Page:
Hamlin Food Guidelines

Lunch at Hamlin is an exciting, fun, and delicious experience. As parents and teachers, we have an amazing opportunity to help shape our girls as eaters and members of our food community. Just like in any other classroom at Hamlin, what we say and how we act as adults has a huge impact on the students around us. While many of us may have different food philosophies and approaches at home, striving to present a unified message about food at school by utilizing the following guidelines can help us build a joyful, positive experience around food for everyone.

As adults in the lunchroom, we have a responsibility to encourage the following:

  • Food As A Joyful Experience
    We can have a big impact on helping our girls form healthy, positive relationships with food, which is critically important especially in light of a culture that tends to send girls the message not to eat or to not to enjoy what they do eat. Watching how we talk about our own eating around students is important, so let’s leave any talk of diets, bad/forbidden foods, or guilt around eating out of the lunchroom. Using lunch as time to enjoy each other’s company is also an important part of creating positive associations with food and we can encourage our students to use lunch-time both to nourish their physical bodies and to talk and laugh with friends.

  • Self-Reliance
    In just the same way that we would never tell a Hamlin girl what to think but would provide her with the tools she needs and the supportive atmosphere to make good decisions, our goal in the lunchroom is not to tell a girl specifically what she can or cannot eat. By presenting a wealth of wholesome options with the complement of lessons on wellness and nutrition that are provided outside of the lunch hour, we are trusting our students to take their eating into their own hands. While many parents may approach mealtimes differently at home, we ask that when you are in the Hamlin lunchroom, you honor this idea and give students the space to experiment with their food choices. As adults, we can encourage our students to create balanced, colorful plates and engage them to be critical eaters, without forcing specific foods or imposing restrictions (with the exception of dessert, see below for further information). If you are concerned about a particular student’s eating habits, please address this with her teacher or counselor.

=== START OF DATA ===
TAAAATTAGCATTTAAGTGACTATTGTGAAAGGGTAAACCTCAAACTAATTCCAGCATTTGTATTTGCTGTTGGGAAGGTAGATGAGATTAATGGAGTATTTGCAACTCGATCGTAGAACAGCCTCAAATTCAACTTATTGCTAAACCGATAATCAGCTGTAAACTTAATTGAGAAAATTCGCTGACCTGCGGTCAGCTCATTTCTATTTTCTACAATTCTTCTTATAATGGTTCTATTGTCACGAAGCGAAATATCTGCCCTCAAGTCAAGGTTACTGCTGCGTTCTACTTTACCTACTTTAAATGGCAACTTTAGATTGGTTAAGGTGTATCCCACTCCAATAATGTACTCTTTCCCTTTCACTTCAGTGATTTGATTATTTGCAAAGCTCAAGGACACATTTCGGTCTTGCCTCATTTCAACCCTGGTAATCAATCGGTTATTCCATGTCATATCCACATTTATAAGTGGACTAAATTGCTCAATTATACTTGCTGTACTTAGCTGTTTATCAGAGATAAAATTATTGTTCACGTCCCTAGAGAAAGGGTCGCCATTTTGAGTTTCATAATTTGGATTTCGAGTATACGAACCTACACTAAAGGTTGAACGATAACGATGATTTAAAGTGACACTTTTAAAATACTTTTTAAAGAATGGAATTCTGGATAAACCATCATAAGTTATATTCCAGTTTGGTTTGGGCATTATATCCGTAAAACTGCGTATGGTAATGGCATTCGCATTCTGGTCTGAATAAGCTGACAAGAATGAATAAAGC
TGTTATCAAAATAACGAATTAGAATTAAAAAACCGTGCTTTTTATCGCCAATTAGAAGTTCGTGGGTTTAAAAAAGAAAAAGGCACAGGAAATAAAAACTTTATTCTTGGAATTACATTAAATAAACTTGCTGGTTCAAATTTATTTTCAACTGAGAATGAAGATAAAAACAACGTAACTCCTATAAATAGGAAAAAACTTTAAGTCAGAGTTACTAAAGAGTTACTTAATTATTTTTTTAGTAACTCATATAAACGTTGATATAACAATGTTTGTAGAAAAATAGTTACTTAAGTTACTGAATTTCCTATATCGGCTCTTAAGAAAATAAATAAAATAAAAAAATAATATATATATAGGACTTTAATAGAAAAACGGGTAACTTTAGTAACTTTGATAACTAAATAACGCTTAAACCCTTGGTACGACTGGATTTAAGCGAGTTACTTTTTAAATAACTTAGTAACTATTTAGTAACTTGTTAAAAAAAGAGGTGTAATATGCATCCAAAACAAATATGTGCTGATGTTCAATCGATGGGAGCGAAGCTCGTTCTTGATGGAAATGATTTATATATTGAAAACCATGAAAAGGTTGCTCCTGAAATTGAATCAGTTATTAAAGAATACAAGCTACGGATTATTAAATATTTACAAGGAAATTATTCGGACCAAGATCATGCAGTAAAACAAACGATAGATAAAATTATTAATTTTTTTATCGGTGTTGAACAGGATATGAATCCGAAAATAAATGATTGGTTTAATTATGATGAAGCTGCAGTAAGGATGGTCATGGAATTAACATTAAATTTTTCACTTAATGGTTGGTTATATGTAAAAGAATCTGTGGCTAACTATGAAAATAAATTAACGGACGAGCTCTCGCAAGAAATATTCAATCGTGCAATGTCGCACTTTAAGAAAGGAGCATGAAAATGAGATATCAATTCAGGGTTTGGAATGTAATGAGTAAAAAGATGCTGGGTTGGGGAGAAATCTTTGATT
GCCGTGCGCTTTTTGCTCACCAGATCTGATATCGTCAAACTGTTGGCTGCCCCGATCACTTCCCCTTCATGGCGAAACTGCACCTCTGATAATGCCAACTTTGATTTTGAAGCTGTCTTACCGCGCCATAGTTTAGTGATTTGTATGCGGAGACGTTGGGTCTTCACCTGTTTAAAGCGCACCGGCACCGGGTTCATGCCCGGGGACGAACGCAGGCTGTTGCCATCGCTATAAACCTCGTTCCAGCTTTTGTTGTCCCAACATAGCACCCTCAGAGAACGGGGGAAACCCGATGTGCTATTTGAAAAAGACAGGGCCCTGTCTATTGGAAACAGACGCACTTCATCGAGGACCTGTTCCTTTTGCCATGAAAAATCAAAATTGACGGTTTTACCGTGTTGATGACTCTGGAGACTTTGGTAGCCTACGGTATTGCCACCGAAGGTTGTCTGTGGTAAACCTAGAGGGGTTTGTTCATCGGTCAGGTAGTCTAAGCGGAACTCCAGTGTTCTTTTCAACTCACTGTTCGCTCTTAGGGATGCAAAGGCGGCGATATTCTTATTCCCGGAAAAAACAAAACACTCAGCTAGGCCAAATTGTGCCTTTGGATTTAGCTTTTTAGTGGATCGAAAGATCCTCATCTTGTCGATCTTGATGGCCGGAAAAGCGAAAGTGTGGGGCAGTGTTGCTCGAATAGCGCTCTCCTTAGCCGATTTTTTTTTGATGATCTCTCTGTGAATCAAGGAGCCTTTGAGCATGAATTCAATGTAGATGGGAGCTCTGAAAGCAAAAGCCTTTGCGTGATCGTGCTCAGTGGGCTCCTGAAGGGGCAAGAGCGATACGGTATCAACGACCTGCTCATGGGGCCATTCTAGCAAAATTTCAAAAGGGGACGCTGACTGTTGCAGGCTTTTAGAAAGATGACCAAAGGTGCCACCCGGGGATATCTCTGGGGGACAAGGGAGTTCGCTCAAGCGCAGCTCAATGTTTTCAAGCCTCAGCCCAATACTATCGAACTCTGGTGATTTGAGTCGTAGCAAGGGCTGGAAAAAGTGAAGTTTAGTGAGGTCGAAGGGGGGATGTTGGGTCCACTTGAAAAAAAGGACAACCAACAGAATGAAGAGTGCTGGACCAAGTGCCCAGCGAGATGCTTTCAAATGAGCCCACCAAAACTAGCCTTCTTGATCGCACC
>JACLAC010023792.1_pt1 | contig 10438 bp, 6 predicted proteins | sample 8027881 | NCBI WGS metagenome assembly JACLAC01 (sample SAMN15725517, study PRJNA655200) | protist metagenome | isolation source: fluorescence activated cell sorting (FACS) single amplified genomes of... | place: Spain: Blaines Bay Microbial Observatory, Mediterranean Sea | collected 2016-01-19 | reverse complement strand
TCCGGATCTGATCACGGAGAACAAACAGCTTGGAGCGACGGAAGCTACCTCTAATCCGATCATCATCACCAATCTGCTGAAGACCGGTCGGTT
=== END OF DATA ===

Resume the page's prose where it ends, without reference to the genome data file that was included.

• Coming Back to The Hamlin Creed
    When in doubt, we can always come back to the Hamlin Creed and how it informs our approach to food and behavior in the lunchroom; for example, reminding our students that they are responsible for their own health and can do so by making good food choices.

Lunch Room Situations and Ideas for How to Handle Them

Situation: You see a student with nothing (or close to nothing) on her plate
Instead of saying…
“Why aren’t you eating?” or “You need to eat something,” remind the student that she needs fuel for her body and try asking: “Can I help you find something you might like to eat?” or “Did you see all the yummy choices in the salad bar today?” or “Why don’t we go look at the soup and sandwiches options?”

Situation: You see a student with only one thing (like bread or plain pasta) on her plate
Instead of saying...
“You can’t only eat bread” or “You need to have something else besides that,” remind the student that different foods are good for different parts of our bodies and some foods give us quick energy, while others give us long-lasting energy so it’s a good idea to have more than just one kind of food. Try asking: “Did you know Chef Emily made two different sauces for the pasta today? Would you like to try one of them?” or “You know what I love to have on my bread? Turkey with mustard--do you want to try it?” or “I see you have some good quick-energy food, let’s try to find something else to make sure you’re still fueled by the end of the day too.”

Situation: You see a student with a plate full of food but saying she’s done. Instead of saying...
“You need to eat what’s on your plate” or insisting on a “clean plate,” ask her how her body feels and whether she has given it enough fuel for the rest of the day. If she answers yes, maybe ask her to close her eyes for a moment and really listen to her stomach to see if it’s saying it’s full (this can be especially important with younger students who are easily distracted by eating with their friends).

Situation: You see a student wanting to get more of a desirable food (like pizza) before finishing what she has on her plate. Instead of saying...
“You can’t have any dessert (or more pizza, etc.) until you finish your vegetables (or what’s on her plate),” try saying, “It looks like you have some really yummy stuff on your plate, have you tasted any of it yet? What did you try that you would recommend I have for my lunch?” or “I know sometimes our eyes are bigger than our stomachs but let’s remember that we can help take care of the planet by not wasting food.”